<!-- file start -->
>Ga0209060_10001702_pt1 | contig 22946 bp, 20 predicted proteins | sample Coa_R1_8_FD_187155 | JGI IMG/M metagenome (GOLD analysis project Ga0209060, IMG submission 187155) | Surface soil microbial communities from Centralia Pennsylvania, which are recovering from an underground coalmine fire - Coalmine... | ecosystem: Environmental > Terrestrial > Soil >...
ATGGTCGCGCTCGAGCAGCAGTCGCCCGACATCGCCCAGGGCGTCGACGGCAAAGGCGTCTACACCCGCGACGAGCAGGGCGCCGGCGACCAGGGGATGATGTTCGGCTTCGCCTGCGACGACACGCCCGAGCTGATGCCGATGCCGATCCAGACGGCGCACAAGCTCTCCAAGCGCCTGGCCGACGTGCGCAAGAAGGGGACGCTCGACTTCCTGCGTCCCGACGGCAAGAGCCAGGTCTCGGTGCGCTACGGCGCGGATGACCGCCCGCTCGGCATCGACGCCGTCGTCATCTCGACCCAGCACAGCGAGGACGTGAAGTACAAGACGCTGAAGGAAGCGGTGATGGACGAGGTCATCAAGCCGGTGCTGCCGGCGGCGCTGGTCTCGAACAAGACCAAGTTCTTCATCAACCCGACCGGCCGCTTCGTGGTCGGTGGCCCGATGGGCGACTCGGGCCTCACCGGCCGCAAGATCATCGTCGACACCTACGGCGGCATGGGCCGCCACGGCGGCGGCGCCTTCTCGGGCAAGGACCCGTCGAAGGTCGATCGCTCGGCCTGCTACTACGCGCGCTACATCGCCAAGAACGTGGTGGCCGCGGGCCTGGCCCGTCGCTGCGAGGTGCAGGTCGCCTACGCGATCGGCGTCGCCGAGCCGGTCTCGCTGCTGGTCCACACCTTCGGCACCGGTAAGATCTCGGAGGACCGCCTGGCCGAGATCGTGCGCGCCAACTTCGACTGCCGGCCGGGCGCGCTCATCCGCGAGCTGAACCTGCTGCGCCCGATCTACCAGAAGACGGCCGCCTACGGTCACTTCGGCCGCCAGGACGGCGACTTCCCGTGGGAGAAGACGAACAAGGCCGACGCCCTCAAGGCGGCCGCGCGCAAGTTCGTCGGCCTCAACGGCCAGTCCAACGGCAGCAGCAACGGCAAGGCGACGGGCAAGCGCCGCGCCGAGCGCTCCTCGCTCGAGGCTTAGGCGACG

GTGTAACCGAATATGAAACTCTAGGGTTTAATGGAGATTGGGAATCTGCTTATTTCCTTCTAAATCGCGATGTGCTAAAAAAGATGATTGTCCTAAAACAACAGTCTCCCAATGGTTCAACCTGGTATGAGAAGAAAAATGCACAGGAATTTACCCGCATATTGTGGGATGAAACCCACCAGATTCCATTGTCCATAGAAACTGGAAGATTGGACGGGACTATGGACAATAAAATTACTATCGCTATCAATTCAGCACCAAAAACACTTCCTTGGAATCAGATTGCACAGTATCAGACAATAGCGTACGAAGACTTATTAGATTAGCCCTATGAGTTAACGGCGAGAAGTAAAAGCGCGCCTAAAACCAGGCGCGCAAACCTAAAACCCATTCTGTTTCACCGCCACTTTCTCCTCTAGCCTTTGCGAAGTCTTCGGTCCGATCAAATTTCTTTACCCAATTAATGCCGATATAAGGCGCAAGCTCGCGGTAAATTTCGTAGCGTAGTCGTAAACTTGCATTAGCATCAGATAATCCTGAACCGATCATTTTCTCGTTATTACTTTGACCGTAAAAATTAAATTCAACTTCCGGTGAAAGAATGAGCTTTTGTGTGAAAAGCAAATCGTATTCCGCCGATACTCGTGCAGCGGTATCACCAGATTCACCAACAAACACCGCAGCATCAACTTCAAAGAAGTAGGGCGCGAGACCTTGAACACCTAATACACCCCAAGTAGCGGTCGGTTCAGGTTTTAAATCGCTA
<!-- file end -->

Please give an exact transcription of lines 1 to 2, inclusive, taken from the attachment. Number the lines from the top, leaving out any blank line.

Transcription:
>Ga0209060_10001702_pt1 | contig 22946 bp, 20 predicted proteins | sample Coa_R1_8_FD_187155 | JGI IMG/M metagenome (GOLD analysis project Ga0209060, IMG submission 187155) | Surface soil microbial communities from Centralia Pennsylvania, which are recovering from an underground coalmine fire - Coalmine... | ecosystem: Environmental > Terrestrial > Soil >...
ATGGTCGCGCTCGAGCAGCAGTCGCCCGACATCGCCCAGGGCGTCGACGGCAAAGGCGTCTACACCCGCGACGAGCAGGGCGCCGGCGACCAGGGGATGATGTTCGGCTTCGCCTGCGACGACACGCCCGAGCTGATGCCGATGCCGATCCAGACGGCGCACAAGCTCTCCAAGCGCCTGGCCGACGTGCGCAAGAAGGGGACGCTCGACTTCCTGCGTCCCGACGGCAAGAGCCAGGTCTCGGTGCGCTACGGCGCGGATGACCGCCCGCTCGGCATCGACGCCGTCGTCATCTCGACCCAGCACAGCGAGGACGTGAAGTACAAGACGCTGAAGGAAGCGGTGATGGACGAGGTCATCAAGCCGGTGCTGCCGGCGGCGCTGGTCTCGAACAAGACCAAGTTCTTCATCAACCCGACCGGCCGCTTCGTGGTCGGTGGCCCGATGGGCGACTCGGGCCTCACCGGCCGCAAGATCATCGTCGACACCTACGGCGGCATGGGCCGCCACGGCGGCGGCGCCTTCTCGGGCAAGGACCCGTCGAAGGTCGATCGCTCGGCCTGCTACTACGCGCGCTACATCGCCAAGAACGTGGTGGCCGCGGGCCTGGCCCGTCGCTGCGAGGTGCAGGTCGCCTACGCGATCGGCGTCGCCGAGCCGGTCTCGCTGCTGGTCCACACCTTCGGCACCGGTAAGATCTCGGAGGACCGCCTGGCCGAGATCGTGCGCGCCAACTTCGACTGCCGGCCGGGCGCGCTCATCCGCGAGCTGAACCTGCTGCGCCCGATCTACCAGAAGACGGCCGCCTACGGTCACTTCGGCCGCCAGGACGGCGACTTCCCGTGGGAGAAGACGAACAAGGCCGACGCCCTCAAGGCGGCCGCGCGCAAGTTCGTCGGCCTCAACGGCCAGTCCAACGGCAGCAGCAACGGCAAGGCGACGGGCAAGCGCCGCGCCGAGCGCTCCTCGCTCGAGGCTTAGGCGACG